We all shared some of our personal challenges as a result of our condition, as much as we felt comfortable doing so, and it became clear that, despite the individual challenges that were unique to us alone, there were common ones that affected ALL of us in the room – I expected pain to be a shared challenge, and it was, and mobility for a large group of people, again it was, and not being able to do the things we used to be able to do, but I was quite surprised that fatigue came up time and time again. Every Single Person in the room struggled with fatigue as a result of the differing reasons for bringing us into that room together and it helped me a lot to realise that the continuous and horrendous and often debilitating tiredness I experience now is not unique to me, does not mean something more sinister is wrong, but goes hand in hand with chronic illness. And, as a result some of the course is designated to managing fatigue as it is recognised as a symptom of chronic illness.

The other challenge that we all faced, despite our wide ranging disabilities that have brought us to the same place, was that we are all struggling to come to terms with our conditions, with accepting that our lives have changed forever and that we won’t wake up tomorrow with a magic cure – it won’t go back to how it was before and no-one in the room had fully grasped that yet but we have already all made big life-altering changes and today was the start of another big change – acceptance.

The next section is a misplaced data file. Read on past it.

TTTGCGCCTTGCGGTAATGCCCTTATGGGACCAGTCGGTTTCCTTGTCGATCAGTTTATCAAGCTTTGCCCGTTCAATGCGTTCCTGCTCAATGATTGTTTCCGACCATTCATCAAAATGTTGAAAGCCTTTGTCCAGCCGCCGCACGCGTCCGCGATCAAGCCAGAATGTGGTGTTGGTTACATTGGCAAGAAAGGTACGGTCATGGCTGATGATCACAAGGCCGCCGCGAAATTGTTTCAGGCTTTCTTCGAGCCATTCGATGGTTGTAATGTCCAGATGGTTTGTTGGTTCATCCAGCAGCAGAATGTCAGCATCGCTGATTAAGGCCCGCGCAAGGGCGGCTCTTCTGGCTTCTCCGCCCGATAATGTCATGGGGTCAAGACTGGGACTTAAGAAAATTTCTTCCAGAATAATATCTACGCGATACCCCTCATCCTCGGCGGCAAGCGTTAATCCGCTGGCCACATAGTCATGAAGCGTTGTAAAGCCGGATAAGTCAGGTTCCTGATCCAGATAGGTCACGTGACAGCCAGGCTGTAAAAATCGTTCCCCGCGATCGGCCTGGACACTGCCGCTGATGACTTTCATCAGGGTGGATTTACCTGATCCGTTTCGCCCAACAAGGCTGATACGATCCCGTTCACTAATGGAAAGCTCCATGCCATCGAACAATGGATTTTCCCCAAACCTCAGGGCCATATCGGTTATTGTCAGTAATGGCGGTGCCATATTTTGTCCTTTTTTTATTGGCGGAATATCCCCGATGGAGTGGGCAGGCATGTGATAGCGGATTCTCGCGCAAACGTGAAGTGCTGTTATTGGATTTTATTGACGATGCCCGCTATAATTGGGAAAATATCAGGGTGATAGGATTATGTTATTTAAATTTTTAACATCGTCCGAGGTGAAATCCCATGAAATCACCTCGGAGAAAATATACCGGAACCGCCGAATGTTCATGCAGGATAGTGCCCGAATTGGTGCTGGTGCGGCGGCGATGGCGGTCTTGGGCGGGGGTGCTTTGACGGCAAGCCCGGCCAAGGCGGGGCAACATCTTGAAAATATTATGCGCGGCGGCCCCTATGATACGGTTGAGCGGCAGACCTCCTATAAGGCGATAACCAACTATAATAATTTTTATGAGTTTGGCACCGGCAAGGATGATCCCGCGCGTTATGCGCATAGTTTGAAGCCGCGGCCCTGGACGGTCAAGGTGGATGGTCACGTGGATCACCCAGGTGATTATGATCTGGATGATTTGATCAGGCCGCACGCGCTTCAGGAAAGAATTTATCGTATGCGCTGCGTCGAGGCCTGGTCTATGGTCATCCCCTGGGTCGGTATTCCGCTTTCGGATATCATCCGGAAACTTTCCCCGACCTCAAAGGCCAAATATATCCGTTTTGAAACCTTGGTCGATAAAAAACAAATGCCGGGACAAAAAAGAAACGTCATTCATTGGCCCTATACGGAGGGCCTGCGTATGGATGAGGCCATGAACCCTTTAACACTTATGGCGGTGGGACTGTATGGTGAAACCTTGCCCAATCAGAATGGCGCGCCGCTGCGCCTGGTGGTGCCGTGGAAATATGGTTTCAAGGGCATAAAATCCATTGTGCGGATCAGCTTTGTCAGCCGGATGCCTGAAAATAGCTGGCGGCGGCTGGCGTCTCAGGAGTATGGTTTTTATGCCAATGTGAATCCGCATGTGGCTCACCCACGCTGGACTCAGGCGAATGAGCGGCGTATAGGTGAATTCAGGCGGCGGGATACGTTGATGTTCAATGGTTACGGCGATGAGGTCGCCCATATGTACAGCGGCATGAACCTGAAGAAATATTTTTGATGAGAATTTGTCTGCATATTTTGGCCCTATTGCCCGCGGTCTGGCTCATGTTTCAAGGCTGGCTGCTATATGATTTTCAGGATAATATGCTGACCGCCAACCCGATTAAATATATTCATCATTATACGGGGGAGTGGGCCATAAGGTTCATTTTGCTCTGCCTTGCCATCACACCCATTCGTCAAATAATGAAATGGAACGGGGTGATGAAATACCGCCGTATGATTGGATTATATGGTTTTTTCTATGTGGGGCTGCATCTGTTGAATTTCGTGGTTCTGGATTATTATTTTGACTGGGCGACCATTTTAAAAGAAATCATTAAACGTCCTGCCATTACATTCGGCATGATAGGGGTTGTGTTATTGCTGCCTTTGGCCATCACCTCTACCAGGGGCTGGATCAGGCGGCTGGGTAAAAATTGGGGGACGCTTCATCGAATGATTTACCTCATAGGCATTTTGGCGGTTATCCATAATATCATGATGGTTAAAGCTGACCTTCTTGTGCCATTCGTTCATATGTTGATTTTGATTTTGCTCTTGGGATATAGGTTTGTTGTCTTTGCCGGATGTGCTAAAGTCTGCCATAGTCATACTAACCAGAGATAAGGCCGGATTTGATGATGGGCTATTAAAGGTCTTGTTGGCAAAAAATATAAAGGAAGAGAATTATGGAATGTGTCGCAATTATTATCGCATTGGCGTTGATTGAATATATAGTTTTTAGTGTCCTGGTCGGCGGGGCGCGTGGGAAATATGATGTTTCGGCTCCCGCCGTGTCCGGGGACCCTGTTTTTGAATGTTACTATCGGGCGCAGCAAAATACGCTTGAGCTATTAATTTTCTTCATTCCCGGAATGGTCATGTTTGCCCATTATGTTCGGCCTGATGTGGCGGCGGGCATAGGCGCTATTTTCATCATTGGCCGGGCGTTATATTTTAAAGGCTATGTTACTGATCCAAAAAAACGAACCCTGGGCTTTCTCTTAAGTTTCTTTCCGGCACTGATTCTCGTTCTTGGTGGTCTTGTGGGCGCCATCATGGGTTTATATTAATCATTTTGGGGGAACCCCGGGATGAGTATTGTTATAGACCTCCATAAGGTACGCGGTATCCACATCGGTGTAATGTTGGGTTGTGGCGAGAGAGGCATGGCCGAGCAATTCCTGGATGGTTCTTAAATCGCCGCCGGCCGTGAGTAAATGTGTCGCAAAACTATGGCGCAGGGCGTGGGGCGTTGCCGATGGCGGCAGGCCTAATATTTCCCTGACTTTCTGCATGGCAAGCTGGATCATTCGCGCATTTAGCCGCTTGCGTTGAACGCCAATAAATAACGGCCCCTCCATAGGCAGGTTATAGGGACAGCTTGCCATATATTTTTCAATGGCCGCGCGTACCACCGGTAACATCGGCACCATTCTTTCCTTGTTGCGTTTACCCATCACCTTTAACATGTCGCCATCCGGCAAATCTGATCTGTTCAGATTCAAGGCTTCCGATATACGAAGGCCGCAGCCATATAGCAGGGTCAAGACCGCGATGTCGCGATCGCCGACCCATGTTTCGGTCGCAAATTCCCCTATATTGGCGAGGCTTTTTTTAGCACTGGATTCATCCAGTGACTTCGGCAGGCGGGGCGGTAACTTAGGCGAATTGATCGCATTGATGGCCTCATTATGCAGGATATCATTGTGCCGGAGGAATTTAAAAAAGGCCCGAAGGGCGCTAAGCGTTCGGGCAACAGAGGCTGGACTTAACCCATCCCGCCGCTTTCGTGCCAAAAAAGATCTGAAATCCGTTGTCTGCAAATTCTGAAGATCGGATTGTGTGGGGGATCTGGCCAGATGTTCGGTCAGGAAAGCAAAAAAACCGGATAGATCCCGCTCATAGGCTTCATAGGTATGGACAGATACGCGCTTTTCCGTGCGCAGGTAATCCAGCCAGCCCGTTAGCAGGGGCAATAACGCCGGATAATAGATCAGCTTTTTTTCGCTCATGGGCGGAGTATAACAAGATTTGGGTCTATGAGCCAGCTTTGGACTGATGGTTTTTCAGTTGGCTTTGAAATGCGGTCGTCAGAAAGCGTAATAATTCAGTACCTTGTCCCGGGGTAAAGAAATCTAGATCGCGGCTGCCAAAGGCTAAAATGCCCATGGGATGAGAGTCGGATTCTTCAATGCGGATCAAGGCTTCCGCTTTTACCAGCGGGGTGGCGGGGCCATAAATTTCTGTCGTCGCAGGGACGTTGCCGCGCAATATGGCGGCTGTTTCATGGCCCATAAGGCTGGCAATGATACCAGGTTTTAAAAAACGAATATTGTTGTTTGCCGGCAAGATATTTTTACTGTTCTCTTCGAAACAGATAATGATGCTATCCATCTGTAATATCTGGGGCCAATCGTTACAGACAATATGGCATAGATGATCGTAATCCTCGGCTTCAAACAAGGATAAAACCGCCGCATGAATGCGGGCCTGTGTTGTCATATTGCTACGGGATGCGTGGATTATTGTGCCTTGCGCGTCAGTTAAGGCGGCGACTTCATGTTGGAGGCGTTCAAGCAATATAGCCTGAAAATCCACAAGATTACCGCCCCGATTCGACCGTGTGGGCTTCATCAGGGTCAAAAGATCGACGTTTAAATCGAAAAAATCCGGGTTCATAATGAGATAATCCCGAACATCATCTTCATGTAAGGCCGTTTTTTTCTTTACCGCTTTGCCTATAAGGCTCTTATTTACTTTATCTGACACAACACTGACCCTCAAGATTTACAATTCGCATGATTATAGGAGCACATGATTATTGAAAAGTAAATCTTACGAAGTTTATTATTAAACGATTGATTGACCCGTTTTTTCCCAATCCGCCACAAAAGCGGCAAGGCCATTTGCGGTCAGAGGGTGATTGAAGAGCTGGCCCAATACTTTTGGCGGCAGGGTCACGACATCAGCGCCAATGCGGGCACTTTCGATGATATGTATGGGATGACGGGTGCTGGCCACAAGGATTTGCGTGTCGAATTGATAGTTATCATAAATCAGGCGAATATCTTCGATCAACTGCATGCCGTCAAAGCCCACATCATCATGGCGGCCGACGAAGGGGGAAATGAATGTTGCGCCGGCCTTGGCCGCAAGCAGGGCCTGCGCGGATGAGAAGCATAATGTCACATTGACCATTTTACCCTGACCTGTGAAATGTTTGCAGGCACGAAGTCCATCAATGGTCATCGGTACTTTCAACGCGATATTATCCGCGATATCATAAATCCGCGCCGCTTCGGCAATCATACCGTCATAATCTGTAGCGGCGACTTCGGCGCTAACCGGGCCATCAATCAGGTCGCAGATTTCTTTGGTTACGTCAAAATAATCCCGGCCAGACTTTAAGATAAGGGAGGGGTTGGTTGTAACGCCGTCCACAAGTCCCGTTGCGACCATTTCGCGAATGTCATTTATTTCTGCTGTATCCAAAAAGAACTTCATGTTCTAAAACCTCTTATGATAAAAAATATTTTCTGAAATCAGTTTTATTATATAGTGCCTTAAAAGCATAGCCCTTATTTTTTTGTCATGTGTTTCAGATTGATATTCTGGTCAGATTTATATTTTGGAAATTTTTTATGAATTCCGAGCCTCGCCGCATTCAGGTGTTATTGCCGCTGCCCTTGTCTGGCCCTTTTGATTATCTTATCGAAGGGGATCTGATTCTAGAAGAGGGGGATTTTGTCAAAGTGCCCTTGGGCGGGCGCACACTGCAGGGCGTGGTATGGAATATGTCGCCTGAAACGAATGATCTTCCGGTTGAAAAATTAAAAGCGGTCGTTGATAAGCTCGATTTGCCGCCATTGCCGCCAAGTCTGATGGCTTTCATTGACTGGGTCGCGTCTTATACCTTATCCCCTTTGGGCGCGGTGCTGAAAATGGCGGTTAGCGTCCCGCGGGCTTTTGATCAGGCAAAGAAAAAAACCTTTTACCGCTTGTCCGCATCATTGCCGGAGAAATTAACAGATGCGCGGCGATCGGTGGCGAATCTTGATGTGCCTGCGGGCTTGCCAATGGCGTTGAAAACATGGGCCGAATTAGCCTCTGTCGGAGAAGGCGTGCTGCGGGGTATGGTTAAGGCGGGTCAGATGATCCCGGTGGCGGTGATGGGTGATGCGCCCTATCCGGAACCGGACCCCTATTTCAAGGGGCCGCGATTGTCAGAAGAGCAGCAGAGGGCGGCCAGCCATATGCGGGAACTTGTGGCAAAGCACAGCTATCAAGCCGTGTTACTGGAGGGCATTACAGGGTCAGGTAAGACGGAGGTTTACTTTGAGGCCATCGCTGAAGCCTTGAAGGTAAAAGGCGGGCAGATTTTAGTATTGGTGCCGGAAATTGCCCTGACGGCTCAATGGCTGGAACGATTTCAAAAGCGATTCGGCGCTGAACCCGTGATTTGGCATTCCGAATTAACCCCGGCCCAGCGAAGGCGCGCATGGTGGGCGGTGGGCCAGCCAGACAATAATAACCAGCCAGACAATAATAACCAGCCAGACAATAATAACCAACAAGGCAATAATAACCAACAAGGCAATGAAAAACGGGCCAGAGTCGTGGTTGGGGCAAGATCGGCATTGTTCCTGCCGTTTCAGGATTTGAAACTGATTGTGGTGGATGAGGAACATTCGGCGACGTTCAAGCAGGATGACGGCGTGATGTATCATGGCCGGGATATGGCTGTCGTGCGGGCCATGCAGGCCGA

And all 12 of us in the room had taken a huge step in acceptance by coming to this first session.  Even if I don’t find the strategies for coping new to me, just consolidating what I know, I have already come a little bit closer to accepting I have a disability by attending this first session.

Although, I am feeling so much better, it might have all been a misdiagnosis and I am on the mend right…?

How Do You Burn Energy When You Are in Pain? A Sharing Blog

I know what my problem is. Why I am not settled with this back pain business. I am not using any energy. No running. No swimming. No kayaking. No jumping up and down with the children, dancing around the front room. I have TOO MUCH ENERGY!

What the hell am I meant to do with it all? I really, really want to burn some calories, I want to exercise until it hurts, to sweat with expelled energy. I want to run in the rain, through the industrial estate near where I live and to the harbour, across the lock and to the sea while listening to Bruce Springsteen’s Born To Run.

People keep telling me that I have to learn to do ‘hew hobbies’, find things I can do from an armchair, and yes, I do. But, what about my energy?! what do I do with it?